“Going back to Abbey Road for the London session of the soundtrack recording was a full circle moment for me. My first time at the studio was as a tag along with my friend and musical partner, DAPTheContract who won a Converse Rubber Tracks competition and the prize was a recording session with Mark Ronson at the iconic studio. Now, going back for something this monumental; it was very surreal and it meant a lot to me”
Movie soundtracks are an elevated form of musical art. They bridge the unseen gap between the world of the movie and that of the audience. Movie soundtracks when curated impeccably and employed appropriately, have the ability to create a gripping & lasting effect on the viewing listener. From being creatively adapted to explain moments in a film, to filling movie plot holes; soundtrack utility is encompassing. The right soundtrack creates lasting impressions that springs forth nostalgic feelings that potentially contribute to fostering a movie’s cult following.
From memorable tracks like “Don’t You (Forget About Me)” and “Simple Minds” on the breakfast club; to rave of the moment songs like “Batdance” (Batman); “Kiss from a Rose” (Batman Forever), “Lose yourself”, “Wanksta”, “8 Mile & Running” (8 mile), “The Greatest Show”, “Rewrite the Stars”, “This is Me”, “Never Enough” (The greatest showman); Oh Brother Where Art Thou; Boogie Nights (whose soundtrack absolutely elevated the movie to iconic status); The Black Panther album; “Purple Rain”
All are among significant soundtracks and soundtrack albums that came to define their respective movies and in certain instances take on a whole life of their own to become massive entities, distinct from the original movie they were made for.
Creating movie soundtracks that live long after the cinema lights go out, capturing the essence of the story and translating the lessons from one generation to the next, entails the highest level of talent and creativity harnessed in such a way as to produce an effect so great that it reverberates across the audio-visual ecosphere. The aforementioned could be the case or it may just require an organizer and producer with terrific musical ears and great gut instincts as Seni Saraki most recently demonstrated.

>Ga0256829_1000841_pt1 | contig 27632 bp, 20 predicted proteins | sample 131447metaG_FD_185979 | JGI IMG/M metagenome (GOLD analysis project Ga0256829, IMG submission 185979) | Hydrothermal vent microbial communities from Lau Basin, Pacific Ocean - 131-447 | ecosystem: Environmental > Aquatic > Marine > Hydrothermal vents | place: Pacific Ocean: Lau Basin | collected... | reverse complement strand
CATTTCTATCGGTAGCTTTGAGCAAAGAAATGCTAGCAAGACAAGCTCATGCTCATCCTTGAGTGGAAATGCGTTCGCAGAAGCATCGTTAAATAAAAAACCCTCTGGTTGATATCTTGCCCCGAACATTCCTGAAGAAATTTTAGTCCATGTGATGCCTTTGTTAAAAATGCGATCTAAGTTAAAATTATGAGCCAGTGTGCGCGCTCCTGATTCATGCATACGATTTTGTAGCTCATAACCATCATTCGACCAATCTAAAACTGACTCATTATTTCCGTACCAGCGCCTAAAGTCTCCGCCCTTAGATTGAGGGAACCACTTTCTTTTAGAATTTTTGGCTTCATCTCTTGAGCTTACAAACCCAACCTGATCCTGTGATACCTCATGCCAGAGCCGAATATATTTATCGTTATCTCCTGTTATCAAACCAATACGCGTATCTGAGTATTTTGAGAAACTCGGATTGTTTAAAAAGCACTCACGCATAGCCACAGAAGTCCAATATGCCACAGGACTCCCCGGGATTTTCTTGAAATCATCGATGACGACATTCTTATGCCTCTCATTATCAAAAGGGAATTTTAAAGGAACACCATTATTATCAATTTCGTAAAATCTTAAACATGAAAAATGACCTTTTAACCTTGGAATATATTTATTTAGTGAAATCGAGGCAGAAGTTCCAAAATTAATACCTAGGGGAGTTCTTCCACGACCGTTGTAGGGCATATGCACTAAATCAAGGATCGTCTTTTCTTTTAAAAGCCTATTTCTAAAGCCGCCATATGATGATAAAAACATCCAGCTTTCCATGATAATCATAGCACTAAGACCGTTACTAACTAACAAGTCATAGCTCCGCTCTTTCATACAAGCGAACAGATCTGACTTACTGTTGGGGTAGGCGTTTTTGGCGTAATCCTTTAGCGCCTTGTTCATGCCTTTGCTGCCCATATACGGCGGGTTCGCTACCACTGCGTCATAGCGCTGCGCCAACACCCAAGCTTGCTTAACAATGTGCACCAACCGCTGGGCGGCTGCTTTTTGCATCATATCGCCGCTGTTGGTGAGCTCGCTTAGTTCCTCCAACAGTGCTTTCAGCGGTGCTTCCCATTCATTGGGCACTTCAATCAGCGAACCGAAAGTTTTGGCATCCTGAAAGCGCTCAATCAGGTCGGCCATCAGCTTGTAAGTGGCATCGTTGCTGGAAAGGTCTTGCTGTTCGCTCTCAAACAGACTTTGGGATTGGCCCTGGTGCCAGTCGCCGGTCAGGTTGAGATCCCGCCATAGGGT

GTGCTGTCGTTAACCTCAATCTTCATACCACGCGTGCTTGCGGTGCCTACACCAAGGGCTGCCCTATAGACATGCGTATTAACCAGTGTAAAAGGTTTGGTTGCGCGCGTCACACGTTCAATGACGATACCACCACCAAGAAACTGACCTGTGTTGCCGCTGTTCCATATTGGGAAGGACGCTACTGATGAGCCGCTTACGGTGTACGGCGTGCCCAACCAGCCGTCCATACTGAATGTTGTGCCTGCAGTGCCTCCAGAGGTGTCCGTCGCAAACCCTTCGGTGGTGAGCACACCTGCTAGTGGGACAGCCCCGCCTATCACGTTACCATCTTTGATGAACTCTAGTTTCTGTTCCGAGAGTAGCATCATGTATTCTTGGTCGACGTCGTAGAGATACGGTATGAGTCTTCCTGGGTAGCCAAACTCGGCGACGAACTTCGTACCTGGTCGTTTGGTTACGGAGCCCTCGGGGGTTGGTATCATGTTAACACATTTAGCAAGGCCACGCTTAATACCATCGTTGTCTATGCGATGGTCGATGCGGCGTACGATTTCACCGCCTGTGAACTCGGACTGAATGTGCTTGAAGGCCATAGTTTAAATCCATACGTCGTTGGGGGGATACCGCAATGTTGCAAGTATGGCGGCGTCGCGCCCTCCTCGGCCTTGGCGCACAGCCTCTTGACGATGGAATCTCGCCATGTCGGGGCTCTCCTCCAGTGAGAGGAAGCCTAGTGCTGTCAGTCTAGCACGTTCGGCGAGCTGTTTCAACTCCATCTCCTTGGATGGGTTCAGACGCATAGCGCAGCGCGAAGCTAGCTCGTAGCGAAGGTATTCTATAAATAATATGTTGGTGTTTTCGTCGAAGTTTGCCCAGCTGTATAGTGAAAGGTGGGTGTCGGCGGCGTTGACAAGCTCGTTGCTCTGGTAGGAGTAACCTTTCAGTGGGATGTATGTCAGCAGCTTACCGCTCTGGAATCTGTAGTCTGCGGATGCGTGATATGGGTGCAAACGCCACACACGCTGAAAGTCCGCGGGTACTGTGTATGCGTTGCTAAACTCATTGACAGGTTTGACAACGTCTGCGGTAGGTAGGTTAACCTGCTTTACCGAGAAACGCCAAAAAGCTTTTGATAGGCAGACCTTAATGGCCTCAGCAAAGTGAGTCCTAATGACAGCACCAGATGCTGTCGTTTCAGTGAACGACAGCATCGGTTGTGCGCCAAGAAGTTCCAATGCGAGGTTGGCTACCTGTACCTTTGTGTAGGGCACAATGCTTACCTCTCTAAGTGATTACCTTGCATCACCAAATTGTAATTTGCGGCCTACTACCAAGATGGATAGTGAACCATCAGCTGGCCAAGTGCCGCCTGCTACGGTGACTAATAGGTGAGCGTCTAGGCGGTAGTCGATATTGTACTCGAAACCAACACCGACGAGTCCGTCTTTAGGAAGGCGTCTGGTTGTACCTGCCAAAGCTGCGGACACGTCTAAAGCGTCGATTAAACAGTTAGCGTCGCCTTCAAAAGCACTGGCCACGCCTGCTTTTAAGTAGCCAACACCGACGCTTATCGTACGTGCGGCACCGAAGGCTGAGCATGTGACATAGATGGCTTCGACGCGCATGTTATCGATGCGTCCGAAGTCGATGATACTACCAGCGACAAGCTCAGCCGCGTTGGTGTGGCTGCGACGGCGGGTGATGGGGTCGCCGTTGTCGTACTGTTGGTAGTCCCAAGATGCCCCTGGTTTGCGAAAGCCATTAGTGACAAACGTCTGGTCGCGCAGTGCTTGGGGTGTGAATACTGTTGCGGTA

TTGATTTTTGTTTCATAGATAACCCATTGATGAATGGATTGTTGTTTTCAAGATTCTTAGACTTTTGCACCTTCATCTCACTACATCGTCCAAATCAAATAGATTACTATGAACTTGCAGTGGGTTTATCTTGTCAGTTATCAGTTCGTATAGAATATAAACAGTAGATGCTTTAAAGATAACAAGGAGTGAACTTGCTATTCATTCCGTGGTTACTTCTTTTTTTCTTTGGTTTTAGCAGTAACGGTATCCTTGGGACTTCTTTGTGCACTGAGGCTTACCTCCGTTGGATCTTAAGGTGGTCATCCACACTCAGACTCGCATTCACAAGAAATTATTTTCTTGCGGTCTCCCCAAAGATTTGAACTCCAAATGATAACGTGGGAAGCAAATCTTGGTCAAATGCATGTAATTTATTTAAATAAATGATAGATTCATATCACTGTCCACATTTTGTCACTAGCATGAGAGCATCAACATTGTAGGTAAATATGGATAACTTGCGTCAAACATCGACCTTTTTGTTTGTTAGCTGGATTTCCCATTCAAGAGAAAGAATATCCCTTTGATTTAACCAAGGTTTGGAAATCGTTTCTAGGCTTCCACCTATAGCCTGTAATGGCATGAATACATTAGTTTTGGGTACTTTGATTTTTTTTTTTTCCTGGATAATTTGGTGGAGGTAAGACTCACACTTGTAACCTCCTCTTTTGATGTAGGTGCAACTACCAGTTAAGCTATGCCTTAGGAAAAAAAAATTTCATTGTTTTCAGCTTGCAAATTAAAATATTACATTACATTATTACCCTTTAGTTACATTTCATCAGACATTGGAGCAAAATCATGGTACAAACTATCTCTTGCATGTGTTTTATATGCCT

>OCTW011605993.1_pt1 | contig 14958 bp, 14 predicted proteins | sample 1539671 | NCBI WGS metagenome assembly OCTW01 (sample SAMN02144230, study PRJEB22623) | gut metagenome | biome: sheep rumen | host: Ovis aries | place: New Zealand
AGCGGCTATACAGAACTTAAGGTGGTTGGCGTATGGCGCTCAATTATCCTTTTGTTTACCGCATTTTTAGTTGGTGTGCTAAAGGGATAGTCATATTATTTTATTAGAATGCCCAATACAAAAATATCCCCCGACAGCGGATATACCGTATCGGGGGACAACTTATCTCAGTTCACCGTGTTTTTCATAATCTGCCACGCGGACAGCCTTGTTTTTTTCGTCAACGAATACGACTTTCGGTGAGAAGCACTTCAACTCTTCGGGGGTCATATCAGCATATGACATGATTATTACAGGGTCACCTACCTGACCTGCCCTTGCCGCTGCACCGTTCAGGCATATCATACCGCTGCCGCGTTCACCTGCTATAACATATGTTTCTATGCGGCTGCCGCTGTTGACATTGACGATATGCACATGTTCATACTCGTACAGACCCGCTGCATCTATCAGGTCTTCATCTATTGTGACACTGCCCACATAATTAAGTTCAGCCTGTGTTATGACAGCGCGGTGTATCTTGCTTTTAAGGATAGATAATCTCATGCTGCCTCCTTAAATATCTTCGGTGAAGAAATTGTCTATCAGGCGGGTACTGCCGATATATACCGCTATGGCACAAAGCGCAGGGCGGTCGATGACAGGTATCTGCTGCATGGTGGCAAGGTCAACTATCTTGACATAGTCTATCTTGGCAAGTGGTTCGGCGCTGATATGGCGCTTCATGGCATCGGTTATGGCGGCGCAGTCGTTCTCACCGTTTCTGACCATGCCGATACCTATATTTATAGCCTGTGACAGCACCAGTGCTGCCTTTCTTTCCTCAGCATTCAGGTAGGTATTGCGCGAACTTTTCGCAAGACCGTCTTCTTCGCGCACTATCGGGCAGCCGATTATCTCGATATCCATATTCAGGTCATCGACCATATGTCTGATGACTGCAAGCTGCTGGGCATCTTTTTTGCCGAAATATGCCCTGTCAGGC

In May of 2022, composer Ludwig Goransson and Director Ryan Coogler reached out to Seni to join an already ongoing process that would ultimately culminate in the soundtrack album of the sequel to one of the biggest movies of all-time.
We recently caught up with him and discussed about his role on this humongous international project and whichever of his ideas and influences played a part in the final structure of the album.
Getting that call to work on one of the biggest movies this year and seeing the reception that the first soundtrack got, knowing that there’s a bar that has been set in terms of quality. How were you able to not only meet up with that standard but also find a way to bring the African uniqueness to it?
Seni: For me, I go into every project trusting my ears and my gut on what I think I can bring and the type of nuance I think I can bring to anything I’m working on. At the end of the day, I think I can only thank Ryan and Ludwig for trusting my opinions on some things and trusting me to bring the right people on board for the project. In terms of pressure, I didn’t work on the first one so I didn’t feel pressured; for us it was just doing justice to the story that Ryan is telling in this movie. It wasn’t really about comparing it to the last movie or soundtrack.
Looking at the credits, you were able to bring a lot of people with different sounds, beyond the artists, but also producers, engineers and other creatives.
Seni: Yeah, there are even more people that we worked with during the time in Lagos. We were recording a lot of stuff for the project and Ludwig used some of it in the final score. It is hard to recall the exact figure now but we worked with 20-40 musicians in Lagos, who came from all over Nigeria. To me, that was the most amazing part of the project; being able to bring in Africans from everywhere to be able to work on a project like this. It was a really amazing experience for everybody involved and for me, that’s what makes the outcome so rewarding.
He praised Ludwig’s immense creativity and his openness to hearing new sounds as a key driver for how the album eventually took shape. He credits his panache for music to his early upbringing and those around him who cultivated the spark into a lightning bolt.
I know that you have enough experience in terms of making music, working with artistes and talents but when it comes to score, it’s a totally different ball game. How were you able to immerse yourself into that world?